In the previous blogging about Baylor’s conference on the future of Baptist Higher Education, I mentioned one flare-up with Bill Leonard from Wake Forest in which he demanded an apology in the middle of his presentation. Turns out there’s more to the story and that he engaged in further argumentation of the point in another session later. Here’s the item from ABP, which is some sort of Baptist Press. I’m not familiar enough with the versions to tell which branch of the Baptist world it represents.
Right to dissent may be key mark of Baptist colleges, Leonard suggests
By Ken Camp WACO, Texas (ABP) —
The right to dissent — even about what makes a school religious — should be a key distinctive of Baptist higher education,suggested church historian and seminary dean Bill Leonard.
Addressing a national conference on the future of Baptist higher education,Leonard, dean of the divinity school at Wake Forest University in Winston-Salem, N.C., said the conference’s program planners were “rude” in the way they characterized Wake Forest.”
Baptists began as a community of dissent,” Leonard said during his presentation on how Baptist education functions within a context ofconflict. Early Baptist dissent was grounded in freedom of conscience and a commitment to uncoerced faith, he stressed.
“I would suggest that one Baptist way-no doubt there are many-for responding to the changing nature of campus life would be a reassertion of those early Baptist ideals of dissent, conscience and believers’ church,” he said.
“That is, Baptists should be at the forefront of the quest for ‘voice’ on college and university campus – not as a tepid, grudging response to nebulous political correctness, but because voice is endemic to the natureof Baptist identity, perhaps even its most profound distinctive.”
At that point, Leonard departed from his prepared manuscript and said he intended to exercise his own Baptist right to dissent and voice disapproval of what he considered an unfair characterization of his school. He cited a statement in the conference’s program about the loss of religious identity at many Christian colleges and universities.
“Secularization has been so powerful that these once-Christian institutions now speak of themselves only as having a religious heritage, the substance of which is reflected in vague language about values in their institutional mission statements,” the printed program read. “Although these reach backinto Baptist history, with prominent examples being Brown University and theUniversity of Chicago, in the last quarter century, the light has been extinguished in a growing number of venerable Baptist institutions in theSouth. The University of Richmond, Wake Forest University, Stetson University, Furman University and Meredith College serve as examples.”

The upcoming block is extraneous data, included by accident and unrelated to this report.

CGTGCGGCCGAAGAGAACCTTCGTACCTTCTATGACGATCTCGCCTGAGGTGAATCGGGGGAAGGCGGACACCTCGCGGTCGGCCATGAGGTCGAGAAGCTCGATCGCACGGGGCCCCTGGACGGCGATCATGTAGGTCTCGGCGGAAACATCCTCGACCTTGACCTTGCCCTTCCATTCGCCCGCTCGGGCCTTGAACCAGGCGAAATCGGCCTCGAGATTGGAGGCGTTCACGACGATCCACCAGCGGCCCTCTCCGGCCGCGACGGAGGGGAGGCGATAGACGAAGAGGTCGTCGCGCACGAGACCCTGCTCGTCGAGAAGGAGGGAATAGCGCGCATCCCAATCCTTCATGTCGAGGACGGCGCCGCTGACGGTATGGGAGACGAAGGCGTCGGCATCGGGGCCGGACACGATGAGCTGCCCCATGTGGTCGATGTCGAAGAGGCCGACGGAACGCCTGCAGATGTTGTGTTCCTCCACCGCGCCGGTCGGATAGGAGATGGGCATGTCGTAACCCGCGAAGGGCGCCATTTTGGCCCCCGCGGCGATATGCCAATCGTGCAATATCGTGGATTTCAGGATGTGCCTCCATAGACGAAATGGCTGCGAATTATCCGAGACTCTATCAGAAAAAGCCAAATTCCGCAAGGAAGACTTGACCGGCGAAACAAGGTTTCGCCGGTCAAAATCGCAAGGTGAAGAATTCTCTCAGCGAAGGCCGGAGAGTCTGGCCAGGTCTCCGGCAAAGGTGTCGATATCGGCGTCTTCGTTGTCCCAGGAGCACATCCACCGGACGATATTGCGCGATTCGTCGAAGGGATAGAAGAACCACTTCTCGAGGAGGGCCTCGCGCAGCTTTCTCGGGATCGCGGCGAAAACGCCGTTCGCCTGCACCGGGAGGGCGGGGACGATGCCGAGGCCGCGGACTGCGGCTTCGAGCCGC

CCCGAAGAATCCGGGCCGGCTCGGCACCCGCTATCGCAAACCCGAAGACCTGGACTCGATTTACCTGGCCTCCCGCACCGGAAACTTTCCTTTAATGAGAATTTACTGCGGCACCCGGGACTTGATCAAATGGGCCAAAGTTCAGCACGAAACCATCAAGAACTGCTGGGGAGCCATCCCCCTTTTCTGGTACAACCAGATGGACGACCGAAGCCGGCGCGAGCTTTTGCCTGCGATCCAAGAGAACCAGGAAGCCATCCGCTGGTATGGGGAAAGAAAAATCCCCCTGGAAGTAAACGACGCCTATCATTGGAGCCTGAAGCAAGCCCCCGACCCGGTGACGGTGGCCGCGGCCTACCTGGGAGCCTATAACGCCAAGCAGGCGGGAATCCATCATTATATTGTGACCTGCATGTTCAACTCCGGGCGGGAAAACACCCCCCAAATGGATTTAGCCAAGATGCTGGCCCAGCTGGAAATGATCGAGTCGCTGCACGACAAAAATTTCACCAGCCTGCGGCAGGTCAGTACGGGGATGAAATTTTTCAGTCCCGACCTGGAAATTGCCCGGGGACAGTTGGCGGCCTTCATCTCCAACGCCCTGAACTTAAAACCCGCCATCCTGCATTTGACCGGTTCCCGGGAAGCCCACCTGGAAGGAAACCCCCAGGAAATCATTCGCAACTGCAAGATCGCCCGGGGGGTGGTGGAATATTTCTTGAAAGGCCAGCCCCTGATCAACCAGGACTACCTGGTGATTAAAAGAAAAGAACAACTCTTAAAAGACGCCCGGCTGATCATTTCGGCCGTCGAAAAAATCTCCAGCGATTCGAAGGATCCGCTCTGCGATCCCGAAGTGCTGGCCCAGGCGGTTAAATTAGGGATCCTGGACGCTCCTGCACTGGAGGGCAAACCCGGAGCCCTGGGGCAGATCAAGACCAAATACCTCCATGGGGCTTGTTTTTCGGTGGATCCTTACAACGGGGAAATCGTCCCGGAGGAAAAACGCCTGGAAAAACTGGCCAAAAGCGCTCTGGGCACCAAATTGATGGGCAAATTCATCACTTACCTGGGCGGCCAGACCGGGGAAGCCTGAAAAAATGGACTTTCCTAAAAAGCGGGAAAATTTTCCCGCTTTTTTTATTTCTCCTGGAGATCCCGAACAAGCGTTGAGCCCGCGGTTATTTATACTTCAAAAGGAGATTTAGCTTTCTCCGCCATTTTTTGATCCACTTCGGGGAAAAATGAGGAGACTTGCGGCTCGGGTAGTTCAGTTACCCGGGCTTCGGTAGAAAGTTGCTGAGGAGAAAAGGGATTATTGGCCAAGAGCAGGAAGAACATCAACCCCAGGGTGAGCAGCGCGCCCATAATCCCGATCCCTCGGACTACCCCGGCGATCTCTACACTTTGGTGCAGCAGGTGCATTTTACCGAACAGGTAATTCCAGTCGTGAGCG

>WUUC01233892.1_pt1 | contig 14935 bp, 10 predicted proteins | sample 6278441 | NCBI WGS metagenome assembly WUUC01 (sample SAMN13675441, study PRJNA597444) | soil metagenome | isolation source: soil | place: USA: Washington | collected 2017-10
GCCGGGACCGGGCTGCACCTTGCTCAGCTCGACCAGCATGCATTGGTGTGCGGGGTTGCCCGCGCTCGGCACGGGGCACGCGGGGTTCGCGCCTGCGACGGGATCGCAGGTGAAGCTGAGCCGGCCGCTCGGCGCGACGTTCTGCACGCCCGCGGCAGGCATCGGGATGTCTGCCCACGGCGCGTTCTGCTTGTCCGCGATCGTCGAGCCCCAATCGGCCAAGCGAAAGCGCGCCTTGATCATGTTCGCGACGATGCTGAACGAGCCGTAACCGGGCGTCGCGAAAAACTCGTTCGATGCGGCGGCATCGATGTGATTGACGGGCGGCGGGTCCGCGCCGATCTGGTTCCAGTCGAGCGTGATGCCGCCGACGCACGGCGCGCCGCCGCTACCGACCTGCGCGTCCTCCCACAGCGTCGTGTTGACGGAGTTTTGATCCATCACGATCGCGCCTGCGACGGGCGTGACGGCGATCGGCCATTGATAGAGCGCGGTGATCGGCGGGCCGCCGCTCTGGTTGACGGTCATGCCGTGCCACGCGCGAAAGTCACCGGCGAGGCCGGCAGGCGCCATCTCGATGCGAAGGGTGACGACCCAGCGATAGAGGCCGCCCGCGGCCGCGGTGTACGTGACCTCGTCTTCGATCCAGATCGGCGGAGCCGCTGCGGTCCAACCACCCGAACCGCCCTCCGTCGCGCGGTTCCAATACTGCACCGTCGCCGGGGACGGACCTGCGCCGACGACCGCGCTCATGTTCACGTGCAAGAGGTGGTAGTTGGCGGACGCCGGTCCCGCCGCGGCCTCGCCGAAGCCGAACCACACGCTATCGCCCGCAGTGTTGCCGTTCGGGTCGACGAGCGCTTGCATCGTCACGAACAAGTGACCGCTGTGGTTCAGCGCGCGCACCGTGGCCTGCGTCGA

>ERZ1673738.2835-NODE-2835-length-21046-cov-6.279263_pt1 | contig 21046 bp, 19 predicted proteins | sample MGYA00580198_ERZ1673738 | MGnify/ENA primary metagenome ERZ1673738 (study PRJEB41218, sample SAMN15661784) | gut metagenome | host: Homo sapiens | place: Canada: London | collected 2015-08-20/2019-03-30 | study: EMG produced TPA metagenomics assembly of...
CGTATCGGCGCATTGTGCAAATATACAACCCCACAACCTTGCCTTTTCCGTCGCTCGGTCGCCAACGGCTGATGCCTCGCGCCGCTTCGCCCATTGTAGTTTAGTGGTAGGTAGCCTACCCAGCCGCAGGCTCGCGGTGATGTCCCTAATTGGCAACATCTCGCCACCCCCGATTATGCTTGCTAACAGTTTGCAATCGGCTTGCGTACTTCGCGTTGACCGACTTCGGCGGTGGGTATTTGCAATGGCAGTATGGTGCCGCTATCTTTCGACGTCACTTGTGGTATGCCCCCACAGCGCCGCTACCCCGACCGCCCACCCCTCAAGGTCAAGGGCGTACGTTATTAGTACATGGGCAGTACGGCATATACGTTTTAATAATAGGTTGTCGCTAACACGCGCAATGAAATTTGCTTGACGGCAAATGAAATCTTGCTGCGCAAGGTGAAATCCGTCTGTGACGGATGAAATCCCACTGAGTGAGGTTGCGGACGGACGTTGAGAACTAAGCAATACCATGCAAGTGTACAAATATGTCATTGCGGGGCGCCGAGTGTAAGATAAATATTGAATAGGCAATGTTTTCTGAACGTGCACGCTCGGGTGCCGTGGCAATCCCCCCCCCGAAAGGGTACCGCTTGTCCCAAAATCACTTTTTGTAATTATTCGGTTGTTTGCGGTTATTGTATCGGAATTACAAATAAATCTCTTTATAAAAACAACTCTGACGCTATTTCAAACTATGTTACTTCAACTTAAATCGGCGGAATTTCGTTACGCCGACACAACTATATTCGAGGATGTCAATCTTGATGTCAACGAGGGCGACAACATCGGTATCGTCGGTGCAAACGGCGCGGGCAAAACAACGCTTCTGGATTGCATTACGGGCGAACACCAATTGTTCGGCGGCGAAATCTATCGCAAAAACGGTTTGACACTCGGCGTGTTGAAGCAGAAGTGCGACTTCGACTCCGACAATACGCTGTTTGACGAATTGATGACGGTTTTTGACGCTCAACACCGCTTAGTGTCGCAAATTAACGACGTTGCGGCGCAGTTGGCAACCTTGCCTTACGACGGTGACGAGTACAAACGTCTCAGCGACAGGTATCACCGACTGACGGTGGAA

Leonard characterized the language as “incorrect, inhospitable and downright rude.” “If the light has gone out at Wake Forest University, then why invite me?”he asked. “If a public apology is not given, I will pack my bags and go homeright now, and I’ll return to Wake Forest where we are trying to keep thelight burning.”
Don Schmeltekopf, provost emeritus at conference host Baylor University,immediately stood and asked Leonard to accept his apology for any offense.
Schmeltekopf explained in an interview the language in the program was derived from a book by James Burtchaell, “The Dying of the Light: The Disengagement of Colleges and Universities from their Christian Churches.” Burtchaell devoted a chapter in the book to Wake Forest University, he noted.
Later in the conference, the issue re-emerged during a presentation by Larry Lyon, senior vice provost and dean of the graduate school at BaylorUniversity. Lyon presented a quantitative study in which he refuted the notion that national universities with religious roots must become secularized to achieve a strong academic reputation.
In his analysis, Lyon distinguished religious from non-religious universities on the basis of church affiliation, explicit religious language in the schools’ mission statements, and required religion courses in theschools’ core curriculum.
Analyzing how U.S. News & World Report ranks schools and how successful schools are at recruiting top students and faculty, Lyon concluded universities do not necessarily have to choose between religious commitment and a strong academic reputation.
One subheading in his academic paper-distributed to all of the seminar participants- raised the question, “Will Baylor go the way of Wake Forest?”
At the conclusion of Lyon’s presentation, Leonard again spoke against a”regrettable generalization” about his school, saying he felt some at the conference had unfairly cast Wake Forest as a “straw-man institution” they could knock down.
As evidence of Wake Forest’s commitment to religion, Leonard cited the selection of Nathan Hatch – an evangelical Presbyterian who was provost atNotre Dame University – as president, a $2 million Lilly Foundation grant on the theological exploration of vocation, and investment in the university’s divinity school. Leonard called for “dialogue in which we don’t characterize each other.”
Lyon responded that his study was a quantitative analysis that did not factor in the kind of qualitative measures Leonard noted, and he felt the criteria used-religious references in mission statements and religion in the core curriculum-were clear measures for analysis.
Lyon also noted Wake Forest holds the “tier one” academic status to whichother schools, such as Baylor, aspire, and he said he did not feel his paper presented Wake Forest in negative light.
In an interview, Schmeltkopf said he shared Leonard’s view that Hatch’s selection as Wake Forest’s president bodes well for Christian identity at the university, and he hoped it might signal a time when Baylor and otherBaptist schools could work more closely in “common cause” with Wake Forest.